Tutorials are an important part of the concentration. All sophomores take the sophomore tutorial, EAS 97ab. The tutorial introduces you to the culture, literature, and society of Korea, Japan, and China in pre-modern and modern times. It gives particular attention to some of the larger themes of East Asian history, and the various analytic disciplines used in studying East Asia today. It also seeks to train students to write clearly and persuasively, and to read and think critically. In their junior year, concentrators choose from among several junior tutorials according to their primary country of interest and the particular topics they wish to pursue.  Junior tutorials have the designation EAS 98; offerings in EAS 98 vary from year to year.  Students may substitute another seminar course for EAS 98 with the approval of the Director of Undergraduate Studies. 

Choice of area courses should be made with an eye toward relatedness among these courses, and between them, your junior tutorial, and your potential thesis topic. Several General Education courses qualify as area courses, and they offer a good general introduction to concentrators. As noted above, you should take one introductory course, such as SW 12 or SW 13 in freshman or sophomore year. But we strongly encourage you to go beyond General Education as well, to take some of the many departmental courses on East Asia to meet your area course requirement. Indeed, Harvard's unique strength in the field of East Asian studies lies above all in the rich array of such courses. They tend to have smaller enrollments than Gen Ed courses and allow you to get to know the faculty better. Taking departmental courses in an area of particular interest in your sophomore or junior year will also help you explore possible topics for a senior honors thesis and get to know a potential advisor.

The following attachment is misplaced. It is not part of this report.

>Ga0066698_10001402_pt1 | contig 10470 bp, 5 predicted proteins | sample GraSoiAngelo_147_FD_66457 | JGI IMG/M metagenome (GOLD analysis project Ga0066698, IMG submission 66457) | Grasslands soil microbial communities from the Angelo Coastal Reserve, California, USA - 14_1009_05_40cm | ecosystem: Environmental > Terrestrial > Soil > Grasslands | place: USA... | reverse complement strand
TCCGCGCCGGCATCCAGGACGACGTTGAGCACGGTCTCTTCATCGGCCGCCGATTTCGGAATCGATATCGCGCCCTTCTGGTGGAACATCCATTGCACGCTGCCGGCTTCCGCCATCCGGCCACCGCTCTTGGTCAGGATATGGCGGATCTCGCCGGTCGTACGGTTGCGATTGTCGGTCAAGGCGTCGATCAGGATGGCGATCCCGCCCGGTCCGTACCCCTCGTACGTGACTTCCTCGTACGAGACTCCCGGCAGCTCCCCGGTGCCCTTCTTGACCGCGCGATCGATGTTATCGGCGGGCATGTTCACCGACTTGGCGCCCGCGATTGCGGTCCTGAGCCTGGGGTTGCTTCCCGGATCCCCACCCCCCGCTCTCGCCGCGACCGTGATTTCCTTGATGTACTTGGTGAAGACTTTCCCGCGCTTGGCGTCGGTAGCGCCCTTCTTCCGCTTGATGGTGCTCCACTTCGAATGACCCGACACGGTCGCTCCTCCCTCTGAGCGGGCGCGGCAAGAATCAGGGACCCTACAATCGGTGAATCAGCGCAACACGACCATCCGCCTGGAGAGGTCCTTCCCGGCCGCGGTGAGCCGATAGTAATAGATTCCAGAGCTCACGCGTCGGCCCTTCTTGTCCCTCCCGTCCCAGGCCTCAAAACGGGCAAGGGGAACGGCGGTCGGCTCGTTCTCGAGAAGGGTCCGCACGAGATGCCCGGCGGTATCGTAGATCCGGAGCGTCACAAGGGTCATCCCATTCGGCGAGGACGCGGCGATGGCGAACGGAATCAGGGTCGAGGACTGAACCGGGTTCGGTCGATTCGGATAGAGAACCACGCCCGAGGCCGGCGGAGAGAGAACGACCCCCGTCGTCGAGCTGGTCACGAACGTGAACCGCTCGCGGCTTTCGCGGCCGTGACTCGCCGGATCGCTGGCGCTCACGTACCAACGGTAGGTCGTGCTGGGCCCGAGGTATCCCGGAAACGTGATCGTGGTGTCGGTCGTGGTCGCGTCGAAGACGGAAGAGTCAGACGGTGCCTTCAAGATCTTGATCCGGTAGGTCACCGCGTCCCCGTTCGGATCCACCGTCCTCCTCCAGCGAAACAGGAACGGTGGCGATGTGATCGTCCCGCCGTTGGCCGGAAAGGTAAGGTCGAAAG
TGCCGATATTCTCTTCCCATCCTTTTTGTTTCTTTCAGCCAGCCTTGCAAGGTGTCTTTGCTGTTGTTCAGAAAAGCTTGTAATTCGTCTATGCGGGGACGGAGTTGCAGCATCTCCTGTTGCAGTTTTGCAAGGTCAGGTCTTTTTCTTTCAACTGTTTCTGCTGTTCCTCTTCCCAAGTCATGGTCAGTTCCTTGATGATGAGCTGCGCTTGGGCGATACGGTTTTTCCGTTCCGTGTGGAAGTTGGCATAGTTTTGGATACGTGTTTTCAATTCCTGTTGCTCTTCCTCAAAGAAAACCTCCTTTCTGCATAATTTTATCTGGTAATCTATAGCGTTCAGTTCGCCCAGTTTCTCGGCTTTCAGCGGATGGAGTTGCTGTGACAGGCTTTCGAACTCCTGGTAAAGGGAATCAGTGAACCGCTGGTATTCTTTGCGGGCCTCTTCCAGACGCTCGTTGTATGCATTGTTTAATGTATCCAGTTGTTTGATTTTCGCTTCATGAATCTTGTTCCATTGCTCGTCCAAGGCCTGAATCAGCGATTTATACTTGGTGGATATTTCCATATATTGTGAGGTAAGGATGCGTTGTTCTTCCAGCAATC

Space and credit for additional area or language courses can be gained by taking advantage of the flexible line between the language and area course requirements. You can satisfy the language requirement by reaching second or third year proficiency as measured in a placement test, taking advantage of summer study, study abroad, or previous exposure to the language. This does not reduce your overall course requirement in the concentration, but it frees you to either take more advanced language courses or to replace language with additional area courses, or both.

If you intend to write an honors thesis, you should begin preparations in your junior year. Ask professors in your language and area courses, and your tutorial instructors, for suggestions about possible thesis topics. Explore possible topics in your papers written for tutorial or other courses. Harvard offers several grants to allow students to travel to East Asia in the summer between junior and senior year. By all means apply for these, and consult the EAS office for information. As applications are due in March, you need to begin thinking about topics and writing a proposal early in the spring semester, or before.

Senior tutorial, EAS 99, is a full-year course for those seniors writing honors theses. Students work in individual tutorials with a faculty advisor and a tutor. Not all students write theses, and the decision to do so or not is important. By all means consult widely, talking to upperclass students in the concentration, tutors, and faculty members. For those who elect this option, the senior honors thesis is an important and rewarding part of their college experience.